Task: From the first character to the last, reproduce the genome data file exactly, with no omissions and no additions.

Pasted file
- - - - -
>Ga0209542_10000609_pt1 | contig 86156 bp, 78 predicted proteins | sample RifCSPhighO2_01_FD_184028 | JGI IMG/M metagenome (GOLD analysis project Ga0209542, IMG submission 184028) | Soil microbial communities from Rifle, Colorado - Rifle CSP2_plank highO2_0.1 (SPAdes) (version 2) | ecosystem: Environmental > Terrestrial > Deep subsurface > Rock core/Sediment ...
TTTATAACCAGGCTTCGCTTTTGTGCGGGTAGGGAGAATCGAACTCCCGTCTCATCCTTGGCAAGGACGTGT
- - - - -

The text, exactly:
>Ga0209542_10000609_pt1 | contig 86156 bp, 78 predicted proteins | sample RifCSPhighO2_01_FD_184028 | JGI IMG/M metagenome (GOLD analysis project Ga0209542, IMG submission 184028) | Soil microbial communities from Rifle, Colorado - Rifle CSP2_plank highO2_0.1 (SPAdes) (version 2) | ecosystem: Environmental > Terrestrial > Deep subsurface > Rock core/Sediment ...
TTTATAACCAGGCTTCGCTTTTGTGCGGGTAGGGAGAATCGAACTCCCGTCTCATCCTTGGCAAGGACGTGT